What are the grounds for divorce? What is “No Fault Divorce”?

In order to obtain a divorce, the party seeking the divorce must establish “grounds” for the divorce.  In other words, each state determines what reasons they believe justify a divorce and, to receive a divorce, one of those reasons must be proved.

VIDEO: No-Fault Divorce and Legal Grounds in NY

New York has seven different grounds for divorce:

  • The parties were married in New York, and either party is a resident of New York when the action is commenced and has been such a resident for a continuous period of one year immediately prior to commencement proceeding, or
  • Cruel and inhuman treatment of the plaintiff by the defendant such that the conduct of the defendant so endangers the physical or mental well being of the plaintiff as renders it unsafe or improper for the plaintiff to cohabit with the defendant.
  • Abandonment of the plaintiff by the defendant for a period of one or more years.
  • Confinement of the defendant in prison for a period of three or more consecutive years after the marriage of plaintiff and defendant.
  • Commission of an act of adultery.
  • Each spouse having lived separate and apart pursuant to a decree or judgment of separation for a period of one or more years after the granting of such decree or judgment, and satisfactory proof has been submitted by the plaintiff that he or she has substantially performed all the terms and conditions of such decree or judgment.
  • Each spouse having lived separate and apart pursuant to a written agreement of separation, subscribed by the parties thereto and acknowledged or proved in the form required to entitle a deed to be recorded, for a period of one or more years after the execution of such agreement and satisfactory proof has been submitted by the plaintiff that he or she has substantially performed all the terms and conditions of such agreement. Such agreement shall be filed in the office of the clerk of the county wherein either party resides. In lieu of filing such agreement, either party to such agreement may file a memorandum of such agreement, which memorandum shall be similarly subscribed and acknowledged or proved as was the agreement of separation and shall contain the following information: (a) the names and addresses of each of the parties, (b) the date of marriage of the parties, (c) the date of the agreement of separation and (d) the date of this subscription and acknowledgment or proof of such agreement of separation.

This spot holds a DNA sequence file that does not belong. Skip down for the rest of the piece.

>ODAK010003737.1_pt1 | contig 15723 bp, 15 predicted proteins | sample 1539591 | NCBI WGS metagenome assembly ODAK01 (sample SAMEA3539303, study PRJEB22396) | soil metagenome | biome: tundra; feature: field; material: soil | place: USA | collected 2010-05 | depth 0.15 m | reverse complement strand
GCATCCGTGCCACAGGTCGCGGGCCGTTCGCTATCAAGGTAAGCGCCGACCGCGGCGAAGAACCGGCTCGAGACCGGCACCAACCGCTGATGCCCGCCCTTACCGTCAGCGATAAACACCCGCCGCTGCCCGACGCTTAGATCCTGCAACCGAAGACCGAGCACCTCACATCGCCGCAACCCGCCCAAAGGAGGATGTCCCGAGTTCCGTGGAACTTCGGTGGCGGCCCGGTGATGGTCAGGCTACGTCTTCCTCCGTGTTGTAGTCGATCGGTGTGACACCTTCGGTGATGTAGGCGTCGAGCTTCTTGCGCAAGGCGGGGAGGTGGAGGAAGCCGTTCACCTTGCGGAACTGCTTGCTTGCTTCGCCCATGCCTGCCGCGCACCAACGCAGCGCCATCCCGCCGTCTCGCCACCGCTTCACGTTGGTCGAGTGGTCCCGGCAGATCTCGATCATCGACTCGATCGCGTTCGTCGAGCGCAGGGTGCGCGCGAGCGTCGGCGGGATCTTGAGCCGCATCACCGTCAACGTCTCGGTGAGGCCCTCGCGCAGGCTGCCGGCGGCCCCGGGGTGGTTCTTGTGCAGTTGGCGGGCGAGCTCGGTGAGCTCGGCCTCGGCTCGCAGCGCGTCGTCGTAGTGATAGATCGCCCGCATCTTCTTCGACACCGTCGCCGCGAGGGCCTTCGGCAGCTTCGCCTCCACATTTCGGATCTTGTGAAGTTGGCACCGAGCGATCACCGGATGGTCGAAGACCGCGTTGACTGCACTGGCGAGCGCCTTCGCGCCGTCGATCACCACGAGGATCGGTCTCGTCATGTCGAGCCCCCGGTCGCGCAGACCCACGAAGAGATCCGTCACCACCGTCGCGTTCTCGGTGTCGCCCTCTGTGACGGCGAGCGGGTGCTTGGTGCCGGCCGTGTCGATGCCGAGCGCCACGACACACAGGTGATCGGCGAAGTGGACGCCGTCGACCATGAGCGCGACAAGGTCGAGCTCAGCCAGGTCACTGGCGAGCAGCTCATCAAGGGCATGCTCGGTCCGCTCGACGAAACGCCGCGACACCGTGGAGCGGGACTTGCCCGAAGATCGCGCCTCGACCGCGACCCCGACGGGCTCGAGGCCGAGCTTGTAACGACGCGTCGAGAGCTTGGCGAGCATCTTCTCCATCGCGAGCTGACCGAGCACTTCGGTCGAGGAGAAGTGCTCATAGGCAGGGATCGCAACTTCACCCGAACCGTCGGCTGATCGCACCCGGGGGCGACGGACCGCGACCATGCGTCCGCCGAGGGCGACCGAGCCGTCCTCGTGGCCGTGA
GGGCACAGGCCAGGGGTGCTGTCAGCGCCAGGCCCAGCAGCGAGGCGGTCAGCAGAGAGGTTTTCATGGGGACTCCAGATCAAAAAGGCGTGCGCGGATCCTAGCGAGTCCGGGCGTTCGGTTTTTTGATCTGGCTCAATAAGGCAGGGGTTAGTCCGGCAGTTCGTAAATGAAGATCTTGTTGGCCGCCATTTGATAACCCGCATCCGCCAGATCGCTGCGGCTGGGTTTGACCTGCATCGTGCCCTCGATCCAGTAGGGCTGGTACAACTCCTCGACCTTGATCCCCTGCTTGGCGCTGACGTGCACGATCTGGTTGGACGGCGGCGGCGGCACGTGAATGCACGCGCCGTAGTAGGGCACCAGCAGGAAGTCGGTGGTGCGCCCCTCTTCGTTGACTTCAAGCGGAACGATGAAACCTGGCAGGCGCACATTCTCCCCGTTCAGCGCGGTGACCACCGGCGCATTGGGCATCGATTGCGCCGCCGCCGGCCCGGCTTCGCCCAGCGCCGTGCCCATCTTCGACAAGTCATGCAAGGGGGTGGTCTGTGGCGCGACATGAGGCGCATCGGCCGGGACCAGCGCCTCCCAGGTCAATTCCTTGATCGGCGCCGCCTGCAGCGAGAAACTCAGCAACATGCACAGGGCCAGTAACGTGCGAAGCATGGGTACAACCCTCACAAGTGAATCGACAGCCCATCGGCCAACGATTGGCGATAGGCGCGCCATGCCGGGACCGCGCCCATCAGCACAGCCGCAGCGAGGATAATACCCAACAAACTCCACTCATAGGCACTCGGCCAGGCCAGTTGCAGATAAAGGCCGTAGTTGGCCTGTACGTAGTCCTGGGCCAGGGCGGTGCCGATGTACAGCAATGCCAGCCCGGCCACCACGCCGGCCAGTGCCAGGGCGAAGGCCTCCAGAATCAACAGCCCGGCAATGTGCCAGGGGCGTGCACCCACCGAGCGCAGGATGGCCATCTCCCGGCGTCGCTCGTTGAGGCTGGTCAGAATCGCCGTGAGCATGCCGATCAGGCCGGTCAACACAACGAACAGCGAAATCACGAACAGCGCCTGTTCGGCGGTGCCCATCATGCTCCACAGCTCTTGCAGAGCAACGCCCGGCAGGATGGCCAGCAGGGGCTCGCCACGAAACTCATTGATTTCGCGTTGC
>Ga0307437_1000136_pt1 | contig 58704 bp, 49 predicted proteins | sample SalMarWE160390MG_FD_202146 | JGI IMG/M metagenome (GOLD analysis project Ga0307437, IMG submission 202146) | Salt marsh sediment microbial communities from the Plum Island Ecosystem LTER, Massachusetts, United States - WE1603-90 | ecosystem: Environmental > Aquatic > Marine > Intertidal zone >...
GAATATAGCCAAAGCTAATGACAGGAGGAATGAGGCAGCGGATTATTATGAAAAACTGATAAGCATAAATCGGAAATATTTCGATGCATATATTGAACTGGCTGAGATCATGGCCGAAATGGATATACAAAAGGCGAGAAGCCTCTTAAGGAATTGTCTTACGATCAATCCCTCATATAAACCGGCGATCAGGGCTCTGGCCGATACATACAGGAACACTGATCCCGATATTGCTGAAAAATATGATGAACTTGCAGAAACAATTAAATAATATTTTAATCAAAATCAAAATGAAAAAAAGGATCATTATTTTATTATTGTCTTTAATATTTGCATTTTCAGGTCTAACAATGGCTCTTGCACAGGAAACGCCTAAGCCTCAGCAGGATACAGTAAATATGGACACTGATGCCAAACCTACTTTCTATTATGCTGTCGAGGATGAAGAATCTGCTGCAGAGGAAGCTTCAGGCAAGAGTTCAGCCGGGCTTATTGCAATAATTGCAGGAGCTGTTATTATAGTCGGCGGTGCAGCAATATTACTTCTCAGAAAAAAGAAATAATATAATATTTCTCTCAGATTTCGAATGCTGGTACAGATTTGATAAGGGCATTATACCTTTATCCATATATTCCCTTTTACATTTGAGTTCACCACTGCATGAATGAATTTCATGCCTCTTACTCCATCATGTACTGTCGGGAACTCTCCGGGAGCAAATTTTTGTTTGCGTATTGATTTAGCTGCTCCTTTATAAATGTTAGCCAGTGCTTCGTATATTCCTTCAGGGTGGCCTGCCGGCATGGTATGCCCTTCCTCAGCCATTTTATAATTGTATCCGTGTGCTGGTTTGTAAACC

• The relationship between the spouses has broken down irretrievably for a period of at least six months, provided that one party has so stated under oath, and the economic issues of equitable distribution of marital property, the payment or waiver of spousal support, the payment of child support, the payment of counsel and experts’ fees and expenses as well as the custody and visitation with the infant children of the marriage have been resolved by the parties, or determined by the court and incorporated into the judgment of divorce.

DRL § 170.

It is tremendously important to discuss the final grounds for divorce, commonly referred to as “irretrievable breakdown for a period of six months or more,” or “no fault divorce.”   It was passed into law in 2010, only a few short years ago, and has made proving grounds tremendously easier.  Rather than having to prove adultery or cruel and inhuman treatment, all that is required is for one spouse to swear, under oath, that the relationship between the spouses has been irretrievably broken for a period of at least six months.  This has saved countless unhappy couples a great deal of time, expense, and emotional trauma in having to re-live and prove the couples’ reasons for needing or wanting a divorce.

Although the facts of a particular case may justify obtaining a divorce on grounds other than irretrievable breakdown, irretrievable breakdown has become the most frequently used grounds for obtaining a divorce.

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